The conservative crackup

We’re getting to the end of the conservative movement that really kicked into gear with the election of Ronald Reagan, and now we’re seeing the inevitable final stages, as the loons on the far right start reeking havoc on the Republican Party.

Future historians tracing the crackup of the Republican Party may well look to May 8, 2010, as an inflection point.

That was the day, as is now well known, that Sen. Robert Bennett, who took the conservative position 84 percent of the time over his career, was deemed not conservative enough by fellow Utah Republicans and booted out of the primary.

Less well known, but equally ominous, is what happened that same day, 2,500 miles east in Maine. There, the state Republican Party chucked its platform — a sensible New England mix of free-market economics and conservation — and adopted a manifesto of insanity: abolishing the Federal Reserve, calling global warming a “myth,” sealing the border, and, as a final plank, fighting “efforts to create a one world government.”

You can read the rest of the article for some of Glenn Beck’s greatest hits.

What’s left of the conservative movement and the Republican Party?

We have the Reagan worshipers who have become so dogmatic that they think tax cuts solve everything at every time in history, regardless of the circumstances. These folks seem to forget that George W. Bush enacted huge tax cuts that would be followed by the greatest economic collapse in 80 years. These folks also turn on former allies like Bruce Bartlett and David Frum who dare top open a debate on how conservatives might adapt to the changing circumstances of today’s economy.

Then we have the religious right, who’s leaders keep getting caught up in sex scandals. All these folks who preach morality can’t keep it in their own pants. Most of the public has tuned out these self-righteous fools at this point.

We also have moderate Republicans who would like to see the government spend less and who also tend to be social liberals. These reasonable folks abandoned the party and the conservative movement long ago.

And finally we have the Tea Party clowns. Many of these folks are angry as hell – some are angry at everybody, while others don’t know why they’re angry. As noted above, they can be a force at times, and they may be the GOP’s not-so-secret weapon in the fall as anti-incumbent fever hits new highs.

Or, they may just turn off everyone else with their peculiar brand of crazy. Nuts like Glenn Beck, Sarah Palin and and Michelle Bachman can rile up these nut jobs, but they may end up giving the Democrats a lifeline as well.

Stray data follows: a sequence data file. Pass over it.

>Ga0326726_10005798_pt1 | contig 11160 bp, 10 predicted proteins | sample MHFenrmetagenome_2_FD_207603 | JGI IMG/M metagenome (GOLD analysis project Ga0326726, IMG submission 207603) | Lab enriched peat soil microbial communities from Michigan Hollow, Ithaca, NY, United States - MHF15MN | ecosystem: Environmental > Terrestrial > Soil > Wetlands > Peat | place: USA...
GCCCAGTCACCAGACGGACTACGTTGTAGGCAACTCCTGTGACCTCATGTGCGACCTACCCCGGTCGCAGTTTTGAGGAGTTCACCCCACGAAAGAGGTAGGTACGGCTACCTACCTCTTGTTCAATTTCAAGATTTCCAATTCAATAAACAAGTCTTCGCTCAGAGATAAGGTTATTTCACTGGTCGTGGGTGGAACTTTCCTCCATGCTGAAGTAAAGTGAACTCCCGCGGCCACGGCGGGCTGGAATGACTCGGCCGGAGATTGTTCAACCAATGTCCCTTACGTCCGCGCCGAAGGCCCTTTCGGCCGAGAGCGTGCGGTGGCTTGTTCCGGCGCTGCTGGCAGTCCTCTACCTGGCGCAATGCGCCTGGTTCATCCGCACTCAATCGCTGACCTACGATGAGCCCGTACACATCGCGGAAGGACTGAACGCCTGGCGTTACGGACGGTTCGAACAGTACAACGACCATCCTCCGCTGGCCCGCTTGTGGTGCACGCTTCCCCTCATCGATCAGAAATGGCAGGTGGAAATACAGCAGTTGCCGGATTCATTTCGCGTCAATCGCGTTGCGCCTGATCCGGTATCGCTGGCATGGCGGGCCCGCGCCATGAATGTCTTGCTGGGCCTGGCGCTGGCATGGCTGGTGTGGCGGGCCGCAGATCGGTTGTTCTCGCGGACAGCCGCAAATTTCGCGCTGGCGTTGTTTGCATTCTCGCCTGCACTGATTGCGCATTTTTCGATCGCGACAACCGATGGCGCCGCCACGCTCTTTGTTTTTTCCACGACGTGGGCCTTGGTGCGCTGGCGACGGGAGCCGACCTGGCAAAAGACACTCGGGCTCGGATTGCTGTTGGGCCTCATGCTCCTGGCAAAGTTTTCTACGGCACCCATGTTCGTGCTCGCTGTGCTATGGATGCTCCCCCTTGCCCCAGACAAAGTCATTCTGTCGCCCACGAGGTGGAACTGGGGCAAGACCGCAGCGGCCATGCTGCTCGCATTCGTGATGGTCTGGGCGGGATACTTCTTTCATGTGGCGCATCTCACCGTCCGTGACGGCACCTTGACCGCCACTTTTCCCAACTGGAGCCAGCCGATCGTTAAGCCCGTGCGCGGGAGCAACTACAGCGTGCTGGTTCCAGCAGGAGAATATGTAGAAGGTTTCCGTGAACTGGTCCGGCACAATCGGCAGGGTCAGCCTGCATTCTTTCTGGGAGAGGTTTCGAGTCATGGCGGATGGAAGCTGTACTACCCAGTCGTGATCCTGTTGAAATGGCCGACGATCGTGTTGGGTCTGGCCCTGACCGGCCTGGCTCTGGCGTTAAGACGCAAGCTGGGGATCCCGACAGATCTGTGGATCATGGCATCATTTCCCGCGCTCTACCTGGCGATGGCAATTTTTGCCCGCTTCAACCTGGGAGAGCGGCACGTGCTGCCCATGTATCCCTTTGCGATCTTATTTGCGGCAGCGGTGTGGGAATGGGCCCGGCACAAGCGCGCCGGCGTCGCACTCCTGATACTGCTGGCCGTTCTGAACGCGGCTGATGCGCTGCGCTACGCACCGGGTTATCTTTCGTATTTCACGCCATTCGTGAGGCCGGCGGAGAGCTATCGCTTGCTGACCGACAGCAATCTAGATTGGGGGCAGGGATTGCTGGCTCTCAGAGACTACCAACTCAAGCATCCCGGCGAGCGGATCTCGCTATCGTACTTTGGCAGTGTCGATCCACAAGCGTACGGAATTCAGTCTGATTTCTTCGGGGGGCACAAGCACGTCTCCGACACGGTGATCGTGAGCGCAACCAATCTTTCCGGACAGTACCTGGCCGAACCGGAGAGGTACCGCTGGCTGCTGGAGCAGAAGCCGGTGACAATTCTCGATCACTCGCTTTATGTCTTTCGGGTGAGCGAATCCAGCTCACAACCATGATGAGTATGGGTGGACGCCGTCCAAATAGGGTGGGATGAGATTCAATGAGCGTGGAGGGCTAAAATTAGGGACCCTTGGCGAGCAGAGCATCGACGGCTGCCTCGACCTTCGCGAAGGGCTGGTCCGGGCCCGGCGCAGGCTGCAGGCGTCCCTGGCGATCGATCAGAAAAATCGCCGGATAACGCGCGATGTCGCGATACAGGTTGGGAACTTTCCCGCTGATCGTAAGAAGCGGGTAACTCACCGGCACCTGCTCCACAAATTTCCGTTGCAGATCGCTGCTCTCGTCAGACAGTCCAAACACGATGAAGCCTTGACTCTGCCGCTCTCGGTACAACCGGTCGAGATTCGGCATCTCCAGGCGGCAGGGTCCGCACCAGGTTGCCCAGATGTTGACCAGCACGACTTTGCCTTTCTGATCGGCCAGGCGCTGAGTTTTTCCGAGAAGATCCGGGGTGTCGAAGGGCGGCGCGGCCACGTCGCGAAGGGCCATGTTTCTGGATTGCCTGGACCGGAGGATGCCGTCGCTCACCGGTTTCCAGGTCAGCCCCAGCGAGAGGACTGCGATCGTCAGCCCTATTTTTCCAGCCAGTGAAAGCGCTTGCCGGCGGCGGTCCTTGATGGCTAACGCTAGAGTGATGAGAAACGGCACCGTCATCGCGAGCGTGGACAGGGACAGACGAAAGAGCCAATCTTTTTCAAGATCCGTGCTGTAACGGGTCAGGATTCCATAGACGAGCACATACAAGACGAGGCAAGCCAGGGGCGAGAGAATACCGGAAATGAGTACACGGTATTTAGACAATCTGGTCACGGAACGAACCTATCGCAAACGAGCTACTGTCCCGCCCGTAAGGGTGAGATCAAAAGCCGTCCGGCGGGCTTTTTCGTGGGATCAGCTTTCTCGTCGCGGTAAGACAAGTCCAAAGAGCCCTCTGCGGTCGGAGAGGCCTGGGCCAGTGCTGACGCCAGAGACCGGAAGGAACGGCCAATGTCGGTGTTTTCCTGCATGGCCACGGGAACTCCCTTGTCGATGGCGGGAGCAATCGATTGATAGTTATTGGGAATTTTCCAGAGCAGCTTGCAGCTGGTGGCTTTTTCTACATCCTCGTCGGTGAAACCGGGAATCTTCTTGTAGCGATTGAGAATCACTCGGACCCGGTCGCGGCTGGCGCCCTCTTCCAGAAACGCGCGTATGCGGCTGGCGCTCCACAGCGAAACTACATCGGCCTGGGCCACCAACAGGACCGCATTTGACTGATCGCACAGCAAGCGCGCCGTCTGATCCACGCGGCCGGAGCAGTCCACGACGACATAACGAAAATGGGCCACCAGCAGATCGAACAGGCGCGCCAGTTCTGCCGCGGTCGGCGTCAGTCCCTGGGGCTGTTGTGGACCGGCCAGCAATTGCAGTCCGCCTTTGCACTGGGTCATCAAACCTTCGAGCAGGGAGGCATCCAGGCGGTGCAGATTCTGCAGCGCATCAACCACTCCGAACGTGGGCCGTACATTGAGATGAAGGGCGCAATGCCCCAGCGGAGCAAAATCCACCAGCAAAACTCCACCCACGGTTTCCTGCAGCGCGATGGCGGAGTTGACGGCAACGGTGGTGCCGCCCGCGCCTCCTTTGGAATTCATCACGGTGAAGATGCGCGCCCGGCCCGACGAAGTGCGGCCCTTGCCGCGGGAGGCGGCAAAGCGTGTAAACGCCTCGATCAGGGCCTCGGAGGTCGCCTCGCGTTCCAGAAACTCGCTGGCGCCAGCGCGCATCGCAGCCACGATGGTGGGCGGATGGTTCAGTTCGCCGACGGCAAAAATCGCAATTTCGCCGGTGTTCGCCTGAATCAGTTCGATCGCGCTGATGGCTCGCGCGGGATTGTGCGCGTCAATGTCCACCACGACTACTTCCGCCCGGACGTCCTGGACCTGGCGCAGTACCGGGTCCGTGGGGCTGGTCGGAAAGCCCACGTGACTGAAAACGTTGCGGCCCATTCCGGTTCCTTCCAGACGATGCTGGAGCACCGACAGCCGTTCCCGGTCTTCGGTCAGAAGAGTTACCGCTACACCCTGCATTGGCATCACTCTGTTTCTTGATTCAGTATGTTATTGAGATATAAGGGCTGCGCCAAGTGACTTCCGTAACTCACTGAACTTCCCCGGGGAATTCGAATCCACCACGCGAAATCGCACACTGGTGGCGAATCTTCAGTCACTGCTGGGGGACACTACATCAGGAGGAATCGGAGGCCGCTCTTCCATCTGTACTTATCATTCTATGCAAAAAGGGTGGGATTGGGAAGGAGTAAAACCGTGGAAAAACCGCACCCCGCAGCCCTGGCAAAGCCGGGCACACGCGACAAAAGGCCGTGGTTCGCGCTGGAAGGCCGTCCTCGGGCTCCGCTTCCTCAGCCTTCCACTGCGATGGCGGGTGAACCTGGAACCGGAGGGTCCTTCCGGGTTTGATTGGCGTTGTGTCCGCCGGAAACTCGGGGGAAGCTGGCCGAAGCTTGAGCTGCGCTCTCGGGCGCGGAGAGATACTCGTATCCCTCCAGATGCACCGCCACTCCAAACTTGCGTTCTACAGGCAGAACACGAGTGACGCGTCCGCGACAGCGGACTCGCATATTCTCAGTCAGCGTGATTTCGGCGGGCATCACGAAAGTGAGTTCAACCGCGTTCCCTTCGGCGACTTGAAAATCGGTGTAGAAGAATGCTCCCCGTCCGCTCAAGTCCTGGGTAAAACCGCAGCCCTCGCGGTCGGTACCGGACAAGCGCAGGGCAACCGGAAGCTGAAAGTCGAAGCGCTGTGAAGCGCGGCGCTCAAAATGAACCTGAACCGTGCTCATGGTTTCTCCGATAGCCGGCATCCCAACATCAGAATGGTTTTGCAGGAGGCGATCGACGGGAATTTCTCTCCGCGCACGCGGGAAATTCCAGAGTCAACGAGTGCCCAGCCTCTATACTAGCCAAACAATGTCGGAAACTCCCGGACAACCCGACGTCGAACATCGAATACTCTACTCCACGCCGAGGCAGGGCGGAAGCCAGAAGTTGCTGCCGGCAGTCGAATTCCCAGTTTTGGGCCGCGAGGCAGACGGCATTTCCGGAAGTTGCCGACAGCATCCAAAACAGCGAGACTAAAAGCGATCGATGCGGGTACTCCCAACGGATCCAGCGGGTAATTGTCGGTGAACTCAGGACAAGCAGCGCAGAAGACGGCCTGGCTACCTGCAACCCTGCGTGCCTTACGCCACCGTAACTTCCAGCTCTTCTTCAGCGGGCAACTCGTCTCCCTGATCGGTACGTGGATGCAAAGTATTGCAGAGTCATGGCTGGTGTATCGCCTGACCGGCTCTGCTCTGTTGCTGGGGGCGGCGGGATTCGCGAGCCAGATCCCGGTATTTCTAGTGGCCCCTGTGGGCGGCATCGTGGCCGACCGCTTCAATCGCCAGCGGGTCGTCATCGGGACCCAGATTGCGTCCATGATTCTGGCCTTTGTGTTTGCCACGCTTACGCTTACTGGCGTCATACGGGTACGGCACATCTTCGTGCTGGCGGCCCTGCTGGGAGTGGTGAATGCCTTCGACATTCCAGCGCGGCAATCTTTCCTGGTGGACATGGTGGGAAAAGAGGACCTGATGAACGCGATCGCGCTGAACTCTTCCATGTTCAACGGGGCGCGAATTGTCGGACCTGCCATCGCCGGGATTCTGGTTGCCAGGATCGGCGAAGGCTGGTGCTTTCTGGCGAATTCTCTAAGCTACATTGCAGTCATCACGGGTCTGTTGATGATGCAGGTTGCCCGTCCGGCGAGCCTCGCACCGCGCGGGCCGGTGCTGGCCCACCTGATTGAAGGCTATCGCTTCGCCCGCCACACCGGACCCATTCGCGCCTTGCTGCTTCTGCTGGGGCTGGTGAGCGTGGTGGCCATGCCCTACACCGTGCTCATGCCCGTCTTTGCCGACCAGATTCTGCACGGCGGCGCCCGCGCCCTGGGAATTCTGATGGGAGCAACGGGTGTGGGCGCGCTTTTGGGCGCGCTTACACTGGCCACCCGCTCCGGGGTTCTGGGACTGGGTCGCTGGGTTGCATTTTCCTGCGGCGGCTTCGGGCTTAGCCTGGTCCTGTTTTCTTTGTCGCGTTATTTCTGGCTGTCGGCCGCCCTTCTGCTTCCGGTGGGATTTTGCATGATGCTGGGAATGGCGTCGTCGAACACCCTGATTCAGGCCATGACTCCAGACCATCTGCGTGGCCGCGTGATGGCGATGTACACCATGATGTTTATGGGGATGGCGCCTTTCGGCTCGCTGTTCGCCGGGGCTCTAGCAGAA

Most people don’t like the crazies. The GOP did a great job for years of exploiting the loony left and painting the Democrats with a broad brush, and now the tables are turned, and the Tea Party folks are giving Democrats some good talking points for the fall.

We’ll see how it plays out.

Frum takes on Beck

It’s stunning to me how many conservative intellectuals have stood by and said little while the crazies have taken over the conservative movement. Some of them had the guts to take on Sarah Palin, and more are starting to speak up as idiots like Joe the Plumber and demagogues like Glenn Beck become the new faces of conservatism.

David Frum has been one of the loudest voices of sanity on the right, and he takes on Glenn Beck in his latest column.

We conservatives are submitting our movement to some of the most unscrupulous people in American life. This submission disgraces conservatism, discredits Republicans, and damages the country. It’s beyond time for conservatives who know better to join us at NewMajority in emancipating ourselves from leadership by the most stupid, the most cynical, and the most truthless.

The entire column is worth reading, as Frum defends Cass Sunstein against Beck’s hysterical fire.

One of the few honest conservatives

David Frum:

A federal bank takeover is a bad thing obviously. I wonder though if we conservatives understand clearly enough why it is a bad thing. It’s not because we are living through an enactment of the early chapters of Atlas Shrugged. It’s because the banks are collapsing. Obama, Pelosi, et al are big-spending, high-taxing liberals. They are not socialists. They are no more eager to own these banks than the first President Bush was to own the savings and loan industry – in both cases, federal ownership was a final recourse after a terrible failure. And it was on our watch, not Obama’s, that this failure began. Our refusal to take notice of this obvious fact may excite the Republican faithful. But it is doing tremendous damage to our ability to respond effectively to the crisis.

The rest are in denial.

Related Posts